This project is so significant for the fact that it challenges this. One Direction have turned to their millions of fans, to millions of teenage girls and young women, and have asked them what they have to say. They have recognised that we have something to say, and that there is intrinsic value in that. And they are giving us a platform from which to speak, to affect major change. These boys are acknowledging that teenage girls are thoughtful and intelligent human beings, in a way that few people with such status do. That’s why action/1D matters.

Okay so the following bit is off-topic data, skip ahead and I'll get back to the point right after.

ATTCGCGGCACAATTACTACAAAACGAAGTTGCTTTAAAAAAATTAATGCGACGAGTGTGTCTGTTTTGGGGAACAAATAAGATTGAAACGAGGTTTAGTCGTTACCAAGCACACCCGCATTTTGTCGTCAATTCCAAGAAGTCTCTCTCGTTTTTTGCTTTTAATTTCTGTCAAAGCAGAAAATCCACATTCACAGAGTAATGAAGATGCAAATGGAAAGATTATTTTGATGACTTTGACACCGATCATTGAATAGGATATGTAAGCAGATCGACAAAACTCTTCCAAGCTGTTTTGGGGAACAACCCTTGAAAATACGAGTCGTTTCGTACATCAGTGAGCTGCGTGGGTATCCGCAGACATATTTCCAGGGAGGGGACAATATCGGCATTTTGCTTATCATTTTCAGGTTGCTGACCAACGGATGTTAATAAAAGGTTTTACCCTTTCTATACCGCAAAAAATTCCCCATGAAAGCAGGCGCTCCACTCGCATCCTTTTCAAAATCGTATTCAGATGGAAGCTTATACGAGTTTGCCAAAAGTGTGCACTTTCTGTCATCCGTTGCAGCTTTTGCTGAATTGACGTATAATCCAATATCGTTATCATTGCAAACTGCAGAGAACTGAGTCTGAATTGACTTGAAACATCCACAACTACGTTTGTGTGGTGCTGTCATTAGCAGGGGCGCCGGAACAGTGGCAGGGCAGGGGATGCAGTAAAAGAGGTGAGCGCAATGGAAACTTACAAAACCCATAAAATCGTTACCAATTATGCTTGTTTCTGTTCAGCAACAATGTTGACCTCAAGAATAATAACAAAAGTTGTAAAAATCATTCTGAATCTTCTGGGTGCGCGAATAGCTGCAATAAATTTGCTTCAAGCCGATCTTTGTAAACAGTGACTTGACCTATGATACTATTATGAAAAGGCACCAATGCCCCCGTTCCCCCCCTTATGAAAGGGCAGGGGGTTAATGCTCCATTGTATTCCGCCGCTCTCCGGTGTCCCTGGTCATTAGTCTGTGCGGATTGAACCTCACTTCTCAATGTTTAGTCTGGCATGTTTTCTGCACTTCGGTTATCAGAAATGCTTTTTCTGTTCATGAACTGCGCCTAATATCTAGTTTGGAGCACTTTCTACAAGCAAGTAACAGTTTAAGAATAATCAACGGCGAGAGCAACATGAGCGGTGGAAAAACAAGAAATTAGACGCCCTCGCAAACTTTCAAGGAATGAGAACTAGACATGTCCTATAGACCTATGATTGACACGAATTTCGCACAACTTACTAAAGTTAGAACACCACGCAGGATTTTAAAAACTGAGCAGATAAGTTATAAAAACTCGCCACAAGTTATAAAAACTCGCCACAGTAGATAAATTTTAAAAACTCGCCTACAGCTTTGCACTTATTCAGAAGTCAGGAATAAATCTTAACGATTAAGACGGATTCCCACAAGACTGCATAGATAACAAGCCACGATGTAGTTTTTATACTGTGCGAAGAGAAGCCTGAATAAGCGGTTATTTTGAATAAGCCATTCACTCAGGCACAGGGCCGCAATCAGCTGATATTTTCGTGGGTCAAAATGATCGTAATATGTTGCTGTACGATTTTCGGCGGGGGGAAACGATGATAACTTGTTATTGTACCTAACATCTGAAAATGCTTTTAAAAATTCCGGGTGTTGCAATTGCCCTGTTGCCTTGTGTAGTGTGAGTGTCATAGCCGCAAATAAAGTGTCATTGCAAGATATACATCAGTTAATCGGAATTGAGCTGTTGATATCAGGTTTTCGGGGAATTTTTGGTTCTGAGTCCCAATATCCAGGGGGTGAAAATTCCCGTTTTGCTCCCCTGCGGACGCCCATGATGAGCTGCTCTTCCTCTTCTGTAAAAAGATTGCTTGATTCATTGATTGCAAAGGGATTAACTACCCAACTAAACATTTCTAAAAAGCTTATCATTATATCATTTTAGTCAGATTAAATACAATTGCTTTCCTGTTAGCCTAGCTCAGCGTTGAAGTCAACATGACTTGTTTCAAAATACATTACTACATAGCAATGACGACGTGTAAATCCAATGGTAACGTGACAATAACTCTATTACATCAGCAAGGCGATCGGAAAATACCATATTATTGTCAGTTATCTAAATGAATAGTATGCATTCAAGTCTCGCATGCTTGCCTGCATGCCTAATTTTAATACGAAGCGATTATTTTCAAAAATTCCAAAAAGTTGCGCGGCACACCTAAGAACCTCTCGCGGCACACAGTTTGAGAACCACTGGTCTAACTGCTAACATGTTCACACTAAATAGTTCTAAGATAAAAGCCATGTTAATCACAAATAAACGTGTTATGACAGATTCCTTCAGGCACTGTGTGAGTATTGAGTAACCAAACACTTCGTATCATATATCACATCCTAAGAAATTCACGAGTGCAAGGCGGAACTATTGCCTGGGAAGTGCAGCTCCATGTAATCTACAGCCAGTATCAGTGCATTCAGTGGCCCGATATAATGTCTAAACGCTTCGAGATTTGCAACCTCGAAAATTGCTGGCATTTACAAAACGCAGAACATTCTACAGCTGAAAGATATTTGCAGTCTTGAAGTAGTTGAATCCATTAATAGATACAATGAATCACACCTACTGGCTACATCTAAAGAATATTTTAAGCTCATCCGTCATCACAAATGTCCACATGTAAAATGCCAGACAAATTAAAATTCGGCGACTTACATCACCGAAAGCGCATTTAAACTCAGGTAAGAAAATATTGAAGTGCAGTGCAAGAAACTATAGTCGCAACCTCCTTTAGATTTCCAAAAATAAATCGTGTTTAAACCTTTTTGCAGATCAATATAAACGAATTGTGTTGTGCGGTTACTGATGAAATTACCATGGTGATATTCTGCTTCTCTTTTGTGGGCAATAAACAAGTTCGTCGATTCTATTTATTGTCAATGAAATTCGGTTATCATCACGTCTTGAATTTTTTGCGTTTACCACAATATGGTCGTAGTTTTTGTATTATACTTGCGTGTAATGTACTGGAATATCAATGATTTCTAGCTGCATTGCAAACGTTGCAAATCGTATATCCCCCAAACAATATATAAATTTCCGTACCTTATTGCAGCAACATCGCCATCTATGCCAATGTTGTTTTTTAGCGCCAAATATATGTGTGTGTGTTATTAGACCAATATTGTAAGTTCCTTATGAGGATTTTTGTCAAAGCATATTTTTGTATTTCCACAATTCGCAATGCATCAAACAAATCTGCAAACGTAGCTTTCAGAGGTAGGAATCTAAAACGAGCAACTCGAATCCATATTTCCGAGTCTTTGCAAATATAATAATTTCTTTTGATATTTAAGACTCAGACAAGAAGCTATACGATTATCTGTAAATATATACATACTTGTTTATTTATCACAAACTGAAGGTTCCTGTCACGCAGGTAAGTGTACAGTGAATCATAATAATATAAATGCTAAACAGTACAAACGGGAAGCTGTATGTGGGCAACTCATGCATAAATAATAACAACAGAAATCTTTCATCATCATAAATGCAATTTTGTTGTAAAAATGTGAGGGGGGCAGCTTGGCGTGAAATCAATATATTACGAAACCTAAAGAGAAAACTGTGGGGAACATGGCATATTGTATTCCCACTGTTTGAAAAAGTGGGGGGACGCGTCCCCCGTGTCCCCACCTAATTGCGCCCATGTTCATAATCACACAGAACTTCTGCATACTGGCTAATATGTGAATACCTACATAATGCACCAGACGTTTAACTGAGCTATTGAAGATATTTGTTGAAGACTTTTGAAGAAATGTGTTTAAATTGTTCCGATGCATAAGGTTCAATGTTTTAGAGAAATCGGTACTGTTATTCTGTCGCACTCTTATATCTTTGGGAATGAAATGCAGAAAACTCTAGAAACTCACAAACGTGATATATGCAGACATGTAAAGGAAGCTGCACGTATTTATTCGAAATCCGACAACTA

Right now, I couldn’t be more ecstatic or more proud to be a One Direction fan, and it’s not just because they’ve added my favourite song to their live shows – although that’s incredibly exciting, too. If anyone wants to ridicule me about it, I don’t really care – if you hadn’t noticed, I’m a girl almighty; I’ve got a world to change (and fanfic to read).